PORTLAND — The future of Fort Gorges will get renewed focus when the Historic Preservation Board on Wednesday reviews plans by the U.S. Army Corps of Engineers to repair hazards at the Civil War-era structure.
The plans are the beginning of public and private efforts to restore the fort on Hog Island in Casco Bay, city spokeswoman Jessica Grondin said Monday.
“The Army Corps hopes to begin work in the spring of 2017. Addressing these hazardous conditions is the first step toward making the fort more accessible to the public,” Grondin said in a news release.
The Corps of Engineers is ready to use its Defense Environmental Restoration Program for Formerly Used Defense Sites for fort repairs, Grondin said. The city, meanwhile, applied for and received a more than $20,000 Maine Historic Preservation Commission grant to partially fund a master plan for restoration and use of the fort.
Last August, Friends of Fort Gorges Executive Director Paul Drinan estimated a feasibility study and master plan could cost as much as $250,000. On Monday, he welcomed the initial funding.
“We’re so pleased that the city of Portland is on board with this project. Thousands of people appreciate the fort every year, either in person or from afar, and this is our first, and perhaps last, best chance to preserve this unique historical gem for future generations,” Drinan said.
Grondin said a master plan committee will be formed “in the near future,” with the intent of hosting a public forum in April or May.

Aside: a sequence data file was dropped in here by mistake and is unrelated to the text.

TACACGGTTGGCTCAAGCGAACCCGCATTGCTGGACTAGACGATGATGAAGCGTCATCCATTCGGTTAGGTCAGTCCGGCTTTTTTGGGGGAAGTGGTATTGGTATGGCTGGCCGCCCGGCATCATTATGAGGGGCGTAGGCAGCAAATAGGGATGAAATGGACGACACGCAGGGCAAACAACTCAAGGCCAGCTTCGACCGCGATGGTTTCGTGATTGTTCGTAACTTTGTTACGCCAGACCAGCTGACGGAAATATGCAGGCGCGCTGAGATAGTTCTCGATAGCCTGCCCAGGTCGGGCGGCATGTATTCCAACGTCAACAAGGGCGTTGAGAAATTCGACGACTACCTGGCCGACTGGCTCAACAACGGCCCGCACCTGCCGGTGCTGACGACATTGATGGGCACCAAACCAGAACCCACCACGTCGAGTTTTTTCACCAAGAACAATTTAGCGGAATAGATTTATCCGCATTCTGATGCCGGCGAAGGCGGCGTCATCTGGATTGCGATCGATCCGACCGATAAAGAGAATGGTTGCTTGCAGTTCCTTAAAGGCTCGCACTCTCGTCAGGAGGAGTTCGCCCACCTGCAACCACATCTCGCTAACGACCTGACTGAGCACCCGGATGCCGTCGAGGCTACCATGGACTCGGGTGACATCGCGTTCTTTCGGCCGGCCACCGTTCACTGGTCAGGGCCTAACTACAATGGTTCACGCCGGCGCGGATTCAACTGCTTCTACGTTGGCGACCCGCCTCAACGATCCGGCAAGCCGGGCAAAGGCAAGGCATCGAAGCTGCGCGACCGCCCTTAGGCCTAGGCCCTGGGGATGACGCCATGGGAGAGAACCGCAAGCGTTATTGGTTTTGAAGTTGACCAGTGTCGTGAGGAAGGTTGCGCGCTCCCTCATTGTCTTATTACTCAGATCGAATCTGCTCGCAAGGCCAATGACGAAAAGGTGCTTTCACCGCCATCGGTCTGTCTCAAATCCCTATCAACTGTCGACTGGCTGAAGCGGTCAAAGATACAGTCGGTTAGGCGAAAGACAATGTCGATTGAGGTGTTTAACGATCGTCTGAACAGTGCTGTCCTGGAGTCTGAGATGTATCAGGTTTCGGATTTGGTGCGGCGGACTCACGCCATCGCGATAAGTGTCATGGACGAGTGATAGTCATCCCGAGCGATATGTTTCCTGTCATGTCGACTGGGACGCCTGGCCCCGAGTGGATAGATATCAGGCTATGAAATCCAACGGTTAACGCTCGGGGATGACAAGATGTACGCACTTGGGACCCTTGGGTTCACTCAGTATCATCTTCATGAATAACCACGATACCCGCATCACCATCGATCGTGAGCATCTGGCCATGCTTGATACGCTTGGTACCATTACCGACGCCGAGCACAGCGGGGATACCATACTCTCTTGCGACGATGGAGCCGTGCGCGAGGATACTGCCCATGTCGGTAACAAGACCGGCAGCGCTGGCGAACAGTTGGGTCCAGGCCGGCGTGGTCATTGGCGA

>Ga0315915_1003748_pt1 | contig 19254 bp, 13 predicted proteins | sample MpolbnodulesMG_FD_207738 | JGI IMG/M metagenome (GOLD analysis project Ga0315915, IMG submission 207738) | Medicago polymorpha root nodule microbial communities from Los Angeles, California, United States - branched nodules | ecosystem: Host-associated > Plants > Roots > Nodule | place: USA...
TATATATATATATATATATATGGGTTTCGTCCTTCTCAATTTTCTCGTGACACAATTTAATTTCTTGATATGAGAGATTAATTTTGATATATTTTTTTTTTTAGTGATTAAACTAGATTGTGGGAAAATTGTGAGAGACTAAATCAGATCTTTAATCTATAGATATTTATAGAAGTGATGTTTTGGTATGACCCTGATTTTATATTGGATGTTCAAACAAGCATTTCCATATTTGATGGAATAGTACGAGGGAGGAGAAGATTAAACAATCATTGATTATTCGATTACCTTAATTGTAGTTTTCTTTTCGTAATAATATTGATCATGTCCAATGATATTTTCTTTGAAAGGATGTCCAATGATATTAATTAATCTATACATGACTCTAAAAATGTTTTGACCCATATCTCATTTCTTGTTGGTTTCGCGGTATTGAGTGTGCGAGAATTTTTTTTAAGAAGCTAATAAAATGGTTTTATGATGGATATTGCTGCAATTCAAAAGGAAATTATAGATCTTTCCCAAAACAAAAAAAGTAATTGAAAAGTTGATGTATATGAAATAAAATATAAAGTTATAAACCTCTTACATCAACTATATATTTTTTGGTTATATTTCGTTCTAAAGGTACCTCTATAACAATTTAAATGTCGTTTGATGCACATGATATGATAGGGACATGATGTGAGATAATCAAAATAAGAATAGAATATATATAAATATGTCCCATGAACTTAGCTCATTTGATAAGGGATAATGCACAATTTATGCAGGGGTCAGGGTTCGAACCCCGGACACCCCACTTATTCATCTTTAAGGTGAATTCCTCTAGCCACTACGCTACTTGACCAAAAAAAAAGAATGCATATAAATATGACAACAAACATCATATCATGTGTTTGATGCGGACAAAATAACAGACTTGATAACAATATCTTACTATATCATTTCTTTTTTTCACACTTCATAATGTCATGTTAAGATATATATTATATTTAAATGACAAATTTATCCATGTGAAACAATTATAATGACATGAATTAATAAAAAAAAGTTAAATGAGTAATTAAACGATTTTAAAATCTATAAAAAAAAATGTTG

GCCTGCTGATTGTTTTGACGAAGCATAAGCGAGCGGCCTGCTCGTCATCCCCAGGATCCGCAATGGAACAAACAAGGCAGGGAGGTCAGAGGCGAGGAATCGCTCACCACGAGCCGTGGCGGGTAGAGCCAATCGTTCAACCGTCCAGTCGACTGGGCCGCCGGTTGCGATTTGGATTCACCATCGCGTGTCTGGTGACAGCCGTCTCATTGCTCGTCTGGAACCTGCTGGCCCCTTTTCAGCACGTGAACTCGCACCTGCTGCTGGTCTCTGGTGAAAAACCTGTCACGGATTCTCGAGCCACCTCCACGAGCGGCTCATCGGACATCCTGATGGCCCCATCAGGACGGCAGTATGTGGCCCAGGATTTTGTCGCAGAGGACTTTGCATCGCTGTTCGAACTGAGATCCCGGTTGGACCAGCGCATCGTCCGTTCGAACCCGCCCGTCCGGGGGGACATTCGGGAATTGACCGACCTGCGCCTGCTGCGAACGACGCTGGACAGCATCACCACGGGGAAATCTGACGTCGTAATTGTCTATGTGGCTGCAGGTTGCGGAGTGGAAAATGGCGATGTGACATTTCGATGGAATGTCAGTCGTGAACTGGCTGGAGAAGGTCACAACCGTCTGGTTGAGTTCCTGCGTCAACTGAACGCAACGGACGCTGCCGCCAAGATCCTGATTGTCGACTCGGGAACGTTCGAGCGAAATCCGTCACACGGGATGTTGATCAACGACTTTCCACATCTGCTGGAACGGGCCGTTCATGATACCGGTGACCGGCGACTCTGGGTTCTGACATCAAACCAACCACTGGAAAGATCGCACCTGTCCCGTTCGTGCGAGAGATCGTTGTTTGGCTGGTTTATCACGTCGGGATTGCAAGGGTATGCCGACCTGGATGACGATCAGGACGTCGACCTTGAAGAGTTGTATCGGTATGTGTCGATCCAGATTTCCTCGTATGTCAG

Named for Sir Fernandino Gorges, the colonial proprietor of Maine, the fort was the last of three built to protect Portland harbor, along with Fort Scammell on House Island and Fort Preble in South Portland. Construction began in 1858 and was completed in 1865.
The fort was never fully garrisoned, and advances in naval weaponry made it obsolete for almost any use but storage. Weather, water and vandalism have done more damage to the fort than any shots fired.
Fort Gorges is a local historic landmark and was placed on the National Register of Historic Places after it was acquired by the city in 1960.
The Corps of Engineers plan will specifically address areas where there are “fall hazards,” such as missing steps or floors, discarded cables or open holes to cisterns below the parade ground. A doorway and five window openings will also be closed off, railings will be installed on some staircases, and access to areas – including the fort’s magazine – will be blocked by new gates.
The Friends of Fort Gorges formed in 2001. The group sought to install a new flagpole after the attacks on 9/11. The Friends later went through a period of dormancy and lost its nonprofit status. Drinan was named executive director in 2014, and nonprofit status was regained last year.
Drinan said architect Pamela Hawkes of city-based Scattergood Design and engineer Alfred Hodson of city-based Resurgence Engineering & Preservation have already provided expertise for the feasibility study and master plan.
“I love seeing the craftsmanship that went into the construction of these forts. I love to see some of subtle signs of human presence out there,” Hodson said last summer.
Friends of Fort Gorges Executive Director Paul Drinan examines damage at the fort in Portland Harbor last August. The Friends, city and U.S. Army Corps of Engineers are moving forward with repairs and a master plan for restoration.
Repairs, including new stairs, railings and gates, will be made to Fort Gorges in Portland Harbor, seen last August.
The U.S. Army Corps of Engineers will block access to some areas of Fort Gorges while city officials and the Friends of Fort Gorges create a master plan for renovations to the Civil War-era fort in Portland harbor.